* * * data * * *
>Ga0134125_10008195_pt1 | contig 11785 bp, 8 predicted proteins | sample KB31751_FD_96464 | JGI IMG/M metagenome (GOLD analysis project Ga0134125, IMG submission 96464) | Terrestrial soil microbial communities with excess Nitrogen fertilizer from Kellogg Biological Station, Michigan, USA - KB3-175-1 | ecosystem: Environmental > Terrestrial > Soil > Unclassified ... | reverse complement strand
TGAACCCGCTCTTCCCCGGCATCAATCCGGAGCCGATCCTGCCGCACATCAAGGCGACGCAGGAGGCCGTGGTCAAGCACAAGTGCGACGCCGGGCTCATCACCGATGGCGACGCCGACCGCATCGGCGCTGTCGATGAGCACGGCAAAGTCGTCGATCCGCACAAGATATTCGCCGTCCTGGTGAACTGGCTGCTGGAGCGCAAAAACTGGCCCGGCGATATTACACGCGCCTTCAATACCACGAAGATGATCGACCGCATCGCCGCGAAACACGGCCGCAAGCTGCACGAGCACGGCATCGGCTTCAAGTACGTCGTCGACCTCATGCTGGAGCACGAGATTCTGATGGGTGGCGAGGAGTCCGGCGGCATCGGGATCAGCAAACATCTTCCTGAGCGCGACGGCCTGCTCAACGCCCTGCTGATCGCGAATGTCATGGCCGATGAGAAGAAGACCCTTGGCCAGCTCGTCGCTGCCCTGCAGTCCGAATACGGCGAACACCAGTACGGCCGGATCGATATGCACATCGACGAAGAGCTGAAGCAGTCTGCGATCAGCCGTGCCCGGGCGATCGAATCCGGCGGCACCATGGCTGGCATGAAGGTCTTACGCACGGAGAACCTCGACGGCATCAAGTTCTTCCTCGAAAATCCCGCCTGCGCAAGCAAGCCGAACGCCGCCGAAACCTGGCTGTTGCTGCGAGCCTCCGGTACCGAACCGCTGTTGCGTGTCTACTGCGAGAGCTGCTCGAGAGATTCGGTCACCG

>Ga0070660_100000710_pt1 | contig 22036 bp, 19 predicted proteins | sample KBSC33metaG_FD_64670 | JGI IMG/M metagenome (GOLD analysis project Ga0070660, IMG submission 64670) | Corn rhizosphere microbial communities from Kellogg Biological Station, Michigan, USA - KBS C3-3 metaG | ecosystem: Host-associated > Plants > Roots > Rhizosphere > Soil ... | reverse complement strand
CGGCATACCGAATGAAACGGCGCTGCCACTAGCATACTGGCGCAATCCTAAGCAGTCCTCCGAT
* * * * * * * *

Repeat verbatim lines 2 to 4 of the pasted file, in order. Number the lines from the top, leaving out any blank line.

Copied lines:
TGAACCCGCTCTTCCCCGGCATCAATCCGGAGCCGATCCTGCCGCACATCAAGGCGACGCAGGAGGCCGTGGTCAAGCACAAGTGCGACGCCGGGCTCATCACCGATGGCGACGCCGACCGCATCGGCGCTGTCGATGAGCACGGCAAAGTCGTCGATCCGCACAAGATATTCGCCGTCCTGGTGAACTGGCTGCTGGAGCGCAAAAACTGGCCCGGCGATATTACACGCGCCTTCAATACCACGAAGATGATCGACCGCATCGCCGCGAAACACGGCCGCAAGCTGCACGAGCACGGCATCGGCTTCAAGTACGTCGTCGACCTCATGCTGGAGCACGAGATTCTGATGGGTGGCGAGGAGTCCGGCGGCATCGGGATCAGCAAACATCTTCCTGAGCGCGACGGCCTGCTCAACGCCCTGCTGATCGCGAATGTCATGGCCGATGAGAAGAAGACCCTTGGCCAGCTCGTCGCTGCCCTGCAGTCCGAATACGGCGAACACCAGTACGGCCGGATCGATATGCACATCGACGAAGAGCTGAAGCAGTCTGCGATCAGCCGTGCCCGGGCGATCGAATCCGGCGGCACCATGGCTGGCATGAAGGTCTTACGCACGGAGAACCTCGACGGCATCAAGTTCTTCCTCGAAAATCCCGCCTGCGCAAGCAAGCCGAACGCCGCCGAAACCTGGCTGTTGCTGCGAGCCTCCGGTACCGAACCGCTGTTGCGTGTCTACTGCGAGAGCTGCTCGAGAGATTCGGTCACCG

>Ga0070660_100000710_pt1 | contig 22036 bp, 19 predicted proteins | sample KBSC33metaG_FD_64670 | JGI IMG/M metagenome (GOLD analysis project Ga0070660, IMG submission 64670) | Corn rhizosphere microbial communities from Kellogg Biological Station, Michigan, USA - KBS C3-3 metaG | ecosystem: Host-associated > Plants > Roots > Rhizosphere > Soil ... | reverse complement strand
CGGCATACCGAATGAAACGGCGCTGCCACTAGCATACTGGCGCAATCCTAAGCAGTCCTCCGAT